Think before you toss: New food labels to reduce food waste in America

Man making sure about the product

Expiration labels on grocery items have been causing consumers confusion for years. Does “best by this date” mean you shouldn’t drink that milk, even though it still smells fine? What about those canned beans whose “use by” date passed two months ago—can they be your next side dish, or are they a botulism case waiting to happen?

An unfortunate side effect of that confusion is that many viable foods are simply thrown out because we don’t wish to take chances with our health. Fortunately, though, a solution to that problem is being supported by both grocery retailers and manufacturers.

New standards that more clearly indicate on food packaging whether the food remains safe to eat via simpler expiration dates are expected to be in place nationwide by summer 2018. The voluntary initiative by the Food Marketing Institute (FMI) and Grocery Manufacturers Association (GMA) is expected to virtually eliminate consumer confusion about when packaged items must be thrown away, which in turn should reverse unnecessary disposal of still-viable food.

The GMA notes that of the food waste sent to U.S. landfills right now comes from consumers ; it projects switching to clearer labeling could reduce food waste nationwide by some 8 percent. The average family in the U.S. wastes about $1,500 in food annually, according to National Geographic — the equivalent of six meals each week. Most commonly tossed? Fresh fruits and vegetables, bakery goods and drinks.

Retailers and manufacturers are encouraged to enact the new standards between now and next summer in ways that align with their individual schedules and packaging methods. To date, the change seems to have met with no dissension from the supplier end.

How will it work?

Currently, packaged foods are marked with at least 10 different term. Sell By, Use By, Expires On, Best Before, Better If Used By, Best By, etc.which have caused significant consumer confusion about when foods remain safe to eat and when they should be discarded.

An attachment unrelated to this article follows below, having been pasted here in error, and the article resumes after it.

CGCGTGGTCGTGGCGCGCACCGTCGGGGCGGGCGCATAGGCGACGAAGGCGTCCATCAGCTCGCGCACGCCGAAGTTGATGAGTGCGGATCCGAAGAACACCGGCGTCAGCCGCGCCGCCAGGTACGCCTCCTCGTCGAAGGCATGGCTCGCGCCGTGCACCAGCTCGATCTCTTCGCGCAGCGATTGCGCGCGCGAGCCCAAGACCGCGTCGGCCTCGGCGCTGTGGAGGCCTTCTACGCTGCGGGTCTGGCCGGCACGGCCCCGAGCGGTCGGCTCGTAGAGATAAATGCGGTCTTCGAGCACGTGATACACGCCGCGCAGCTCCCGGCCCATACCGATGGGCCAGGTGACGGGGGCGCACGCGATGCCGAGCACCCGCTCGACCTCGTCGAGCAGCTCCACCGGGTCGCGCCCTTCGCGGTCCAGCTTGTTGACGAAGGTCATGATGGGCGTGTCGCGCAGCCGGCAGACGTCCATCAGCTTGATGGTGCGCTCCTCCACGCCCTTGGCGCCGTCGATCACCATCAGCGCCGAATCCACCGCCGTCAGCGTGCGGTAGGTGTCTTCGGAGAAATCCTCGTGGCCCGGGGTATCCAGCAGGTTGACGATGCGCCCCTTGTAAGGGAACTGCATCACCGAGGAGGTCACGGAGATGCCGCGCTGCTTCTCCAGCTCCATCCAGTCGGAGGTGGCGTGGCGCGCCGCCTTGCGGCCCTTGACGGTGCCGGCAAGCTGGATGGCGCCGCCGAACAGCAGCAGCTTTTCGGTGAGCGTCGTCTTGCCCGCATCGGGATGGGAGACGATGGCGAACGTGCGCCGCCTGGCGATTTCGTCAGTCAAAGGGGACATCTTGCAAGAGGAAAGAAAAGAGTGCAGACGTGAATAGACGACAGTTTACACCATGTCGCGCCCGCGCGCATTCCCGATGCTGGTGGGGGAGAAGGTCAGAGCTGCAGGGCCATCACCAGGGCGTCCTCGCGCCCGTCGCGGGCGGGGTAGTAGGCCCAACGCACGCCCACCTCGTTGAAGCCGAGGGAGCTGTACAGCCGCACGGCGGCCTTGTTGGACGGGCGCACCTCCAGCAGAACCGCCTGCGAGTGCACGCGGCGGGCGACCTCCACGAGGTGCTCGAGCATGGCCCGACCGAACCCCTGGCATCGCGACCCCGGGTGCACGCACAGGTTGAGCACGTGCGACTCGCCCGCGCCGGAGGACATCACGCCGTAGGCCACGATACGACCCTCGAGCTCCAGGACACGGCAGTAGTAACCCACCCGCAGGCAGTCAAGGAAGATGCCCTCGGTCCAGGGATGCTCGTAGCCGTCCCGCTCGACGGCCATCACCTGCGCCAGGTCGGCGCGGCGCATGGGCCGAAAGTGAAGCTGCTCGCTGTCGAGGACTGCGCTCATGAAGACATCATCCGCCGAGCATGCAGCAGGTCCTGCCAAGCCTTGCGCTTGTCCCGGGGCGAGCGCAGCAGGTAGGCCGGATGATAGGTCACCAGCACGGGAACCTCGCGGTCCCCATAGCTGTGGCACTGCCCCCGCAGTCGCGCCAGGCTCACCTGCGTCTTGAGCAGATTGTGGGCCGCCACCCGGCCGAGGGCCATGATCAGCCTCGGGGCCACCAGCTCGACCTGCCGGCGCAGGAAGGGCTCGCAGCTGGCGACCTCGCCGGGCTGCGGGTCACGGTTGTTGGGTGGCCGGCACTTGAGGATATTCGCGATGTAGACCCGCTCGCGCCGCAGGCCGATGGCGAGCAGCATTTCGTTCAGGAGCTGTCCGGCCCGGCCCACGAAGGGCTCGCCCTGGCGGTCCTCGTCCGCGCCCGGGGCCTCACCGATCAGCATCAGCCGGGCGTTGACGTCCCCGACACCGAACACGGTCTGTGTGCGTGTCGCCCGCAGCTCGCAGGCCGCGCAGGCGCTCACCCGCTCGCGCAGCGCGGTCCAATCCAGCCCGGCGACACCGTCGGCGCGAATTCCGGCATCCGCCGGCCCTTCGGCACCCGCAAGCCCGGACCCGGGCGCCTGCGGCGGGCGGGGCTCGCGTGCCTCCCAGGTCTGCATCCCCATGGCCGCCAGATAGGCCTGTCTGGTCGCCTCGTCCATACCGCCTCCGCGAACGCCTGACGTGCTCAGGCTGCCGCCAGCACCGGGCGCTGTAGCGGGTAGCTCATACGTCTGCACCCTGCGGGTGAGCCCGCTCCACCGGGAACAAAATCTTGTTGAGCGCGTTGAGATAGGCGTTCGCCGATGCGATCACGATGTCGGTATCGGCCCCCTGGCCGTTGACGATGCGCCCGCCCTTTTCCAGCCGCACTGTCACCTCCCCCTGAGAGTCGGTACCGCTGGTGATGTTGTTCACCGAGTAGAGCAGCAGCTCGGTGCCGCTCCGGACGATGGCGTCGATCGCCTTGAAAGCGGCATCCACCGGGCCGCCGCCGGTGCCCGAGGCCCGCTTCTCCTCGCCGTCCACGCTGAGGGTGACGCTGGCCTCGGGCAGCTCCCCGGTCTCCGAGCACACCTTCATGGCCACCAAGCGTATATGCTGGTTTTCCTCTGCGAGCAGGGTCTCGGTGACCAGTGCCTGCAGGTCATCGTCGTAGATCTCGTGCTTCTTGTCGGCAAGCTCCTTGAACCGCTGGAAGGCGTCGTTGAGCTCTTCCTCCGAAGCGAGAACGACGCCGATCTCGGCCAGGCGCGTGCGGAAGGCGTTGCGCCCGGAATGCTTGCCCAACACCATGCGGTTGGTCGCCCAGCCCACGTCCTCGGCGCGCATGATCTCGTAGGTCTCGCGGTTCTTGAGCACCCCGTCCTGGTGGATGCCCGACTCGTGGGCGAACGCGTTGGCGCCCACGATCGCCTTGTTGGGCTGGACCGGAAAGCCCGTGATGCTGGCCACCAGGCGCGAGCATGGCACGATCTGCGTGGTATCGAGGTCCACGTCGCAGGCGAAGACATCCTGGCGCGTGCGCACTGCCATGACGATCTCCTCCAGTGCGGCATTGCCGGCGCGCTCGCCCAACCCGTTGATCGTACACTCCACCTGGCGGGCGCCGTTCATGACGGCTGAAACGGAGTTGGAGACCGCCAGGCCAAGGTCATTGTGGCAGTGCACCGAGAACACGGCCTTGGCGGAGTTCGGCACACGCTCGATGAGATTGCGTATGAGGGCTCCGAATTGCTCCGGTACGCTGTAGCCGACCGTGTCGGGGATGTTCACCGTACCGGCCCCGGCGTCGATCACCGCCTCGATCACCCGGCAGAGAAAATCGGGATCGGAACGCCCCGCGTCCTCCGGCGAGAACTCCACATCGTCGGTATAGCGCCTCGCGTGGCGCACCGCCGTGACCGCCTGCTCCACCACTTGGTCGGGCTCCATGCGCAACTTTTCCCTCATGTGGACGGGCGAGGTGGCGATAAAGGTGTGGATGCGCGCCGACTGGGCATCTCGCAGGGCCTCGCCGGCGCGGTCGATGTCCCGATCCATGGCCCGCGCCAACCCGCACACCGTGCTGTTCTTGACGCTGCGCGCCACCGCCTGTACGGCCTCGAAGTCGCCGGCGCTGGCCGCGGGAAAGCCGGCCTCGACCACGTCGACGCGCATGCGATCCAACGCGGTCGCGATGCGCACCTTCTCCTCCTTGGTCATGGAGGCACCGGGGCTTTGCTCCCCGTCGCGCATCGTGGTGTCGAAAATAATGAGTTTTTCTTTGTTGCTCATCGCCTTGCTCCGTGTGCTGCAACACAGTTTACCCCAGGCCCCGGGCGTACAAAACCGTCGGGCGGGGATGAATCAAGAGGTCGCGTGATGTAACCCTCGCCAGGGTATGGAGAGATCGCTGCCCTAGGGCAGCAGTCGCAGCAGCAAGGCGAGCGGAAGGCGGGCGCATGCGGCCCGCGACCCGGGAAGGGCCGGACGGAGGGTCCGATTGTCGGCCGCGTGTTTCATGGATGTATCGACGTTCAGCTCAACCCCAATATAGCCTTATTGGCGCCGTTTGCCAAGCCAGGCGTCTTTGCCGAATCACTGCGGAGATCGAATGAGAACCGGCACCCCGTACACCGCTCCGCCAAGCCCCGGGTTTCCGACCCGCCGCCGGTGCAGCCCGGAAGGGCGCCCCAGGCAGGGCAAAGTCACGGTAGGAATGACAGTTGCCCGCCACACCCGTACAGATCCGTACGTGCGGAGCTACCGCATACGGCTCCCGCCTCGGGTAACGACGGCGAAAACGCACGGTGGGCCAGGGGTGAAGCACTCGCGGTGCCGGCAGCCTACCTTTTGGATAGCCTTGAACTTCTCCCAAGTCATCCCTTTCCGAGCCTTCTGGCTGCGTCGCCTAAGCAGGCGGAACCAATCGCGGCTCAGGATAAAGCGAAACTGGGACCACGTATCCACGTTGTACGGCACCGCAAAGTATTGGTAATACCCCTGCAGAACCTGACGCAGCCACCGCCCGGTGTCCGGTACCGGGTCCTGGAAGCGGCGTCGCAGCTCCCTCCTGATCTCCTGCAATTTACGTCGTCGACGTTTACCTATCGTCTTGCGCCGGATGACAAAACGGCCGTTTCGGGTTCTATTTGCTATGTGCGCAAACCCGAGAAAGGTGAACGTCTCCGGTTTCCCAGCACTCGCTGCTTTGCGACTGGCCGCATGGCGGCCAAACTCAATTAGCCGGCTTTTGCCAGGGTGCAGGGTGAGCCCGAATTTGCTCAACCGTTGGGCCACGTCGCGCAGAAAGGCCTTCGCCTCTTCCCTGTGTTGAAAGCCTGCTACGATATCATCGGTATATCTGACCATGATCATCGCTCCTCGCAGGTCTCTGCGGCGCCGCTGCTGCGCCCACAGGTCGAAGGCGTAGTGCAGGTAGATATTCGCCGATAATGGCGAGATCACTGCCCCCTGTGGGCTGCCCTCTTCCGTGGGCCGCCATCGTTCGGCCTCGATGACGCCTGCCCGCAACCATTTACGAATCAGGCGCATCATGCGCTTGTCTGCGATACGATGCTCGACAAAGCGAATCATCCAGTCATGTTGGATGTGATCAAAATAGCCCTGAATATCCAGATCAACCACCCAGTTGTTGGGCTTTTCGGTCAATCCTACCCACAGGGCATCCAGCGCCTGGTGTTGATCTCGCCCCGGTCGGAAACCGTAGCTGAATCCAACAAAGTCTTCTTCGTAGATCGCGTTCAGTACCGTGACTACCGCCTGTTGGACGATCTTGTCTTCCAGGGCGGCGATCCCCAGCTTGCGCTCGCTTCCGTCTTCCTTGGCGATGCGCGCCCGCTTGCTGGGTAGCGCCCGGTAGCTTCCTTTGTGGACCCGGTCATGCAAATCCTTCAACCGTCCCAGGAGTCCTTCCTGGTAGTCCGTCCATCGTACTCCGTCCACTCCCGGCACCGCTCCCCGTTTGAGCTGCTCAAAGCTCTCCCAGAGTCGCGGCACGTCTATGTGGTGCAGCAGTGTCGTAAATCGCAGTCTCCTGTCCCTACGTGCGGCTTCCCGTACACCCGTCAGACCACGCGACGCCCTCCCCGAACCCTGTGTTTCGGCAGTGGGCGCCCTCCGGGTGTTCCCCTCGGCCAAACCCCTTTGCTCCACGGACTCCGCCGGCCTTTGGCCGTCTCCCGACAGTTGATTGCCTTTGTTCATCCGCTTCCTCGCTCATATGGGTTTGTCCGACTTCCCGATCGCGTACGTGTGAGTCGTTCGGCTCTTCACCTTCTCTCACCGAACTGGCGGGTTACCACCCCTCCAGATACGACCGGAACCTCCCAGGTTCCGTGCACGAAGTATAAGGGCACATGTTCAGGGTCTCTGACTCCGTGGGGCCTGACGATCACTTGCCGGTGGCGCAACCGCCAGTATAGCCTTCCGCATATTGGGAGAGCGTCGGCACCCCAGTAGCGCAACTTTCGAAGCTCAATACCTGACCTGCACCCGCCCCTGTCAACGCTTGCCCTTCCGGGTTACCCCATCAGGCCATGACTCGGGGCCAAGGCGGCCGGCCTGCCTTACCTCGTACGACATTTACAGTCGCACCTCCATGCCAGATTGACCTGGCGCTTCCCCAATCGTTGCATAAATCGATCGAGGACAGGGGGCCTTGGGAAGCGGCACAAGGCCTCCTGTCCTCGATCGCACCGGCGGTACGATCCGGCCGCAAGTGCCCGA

Under the new vocabulary, the only labels used will be “BEST If Used By” and “Use By.” The former label warns that product quality, taste or performance may not be up to par by the given date, although the food remains safe to eat after that time. “Use By,” conversely, denotes a date after which food safety is a concern, meaning the product should be tossed out once the date passes.

While the change will necessitate certain changes on the logistics end, major industry players, including Walmart, are on board with the movement.

Emily Broadlieb of Harvard Law School Food Law and Policy Clinic called the change “One of the most cost-effective ways we can reduce the 40 percent of food that goes to waste each year in the U.S.”

Hunger is Huge

Analysts hope the new standards will take a significant chunk out of food waste in the U.S., but the problem remains significant globally. National Geographic recently reported the world wastes 1.3 billion tons of food worth $750 billion annually, representing more than a third of the food produced globally each year. At the same time, more than 800 million people go to bed hungry each night. Studies show more than 25 percent of the world’s agricultural land is being worked to grow food no one actually eats.

“In anticipation of our desire for perfect-looking produce, substantial amounts of food are discarded by retailers or are never harvested at all,” notes Marie Spiker of the Johns Hopkins Bloomberg School of Public Health in Forbes

In 2011 the GMA and FMI joined with the National Restaurant Association to create the Food Waste Reduction Alliance , a group tasked with helping U.S. companies find ways to cut food waste.


GMA member companies recycled 97 percent of food waste from operations and donated 156 million pounds of product to food banks in 2015 alone, while FMI member companies diverted 1.5 billion pounds of food waste and donated 390 million pounds to food banks.

In their next feat, the agencies are promoting a labeling revolution that will stop waste on an even greater scale.  And that should be an effort we can all sink our teeth into.

To learn more about how reusables create more efficient supply chains, click here.

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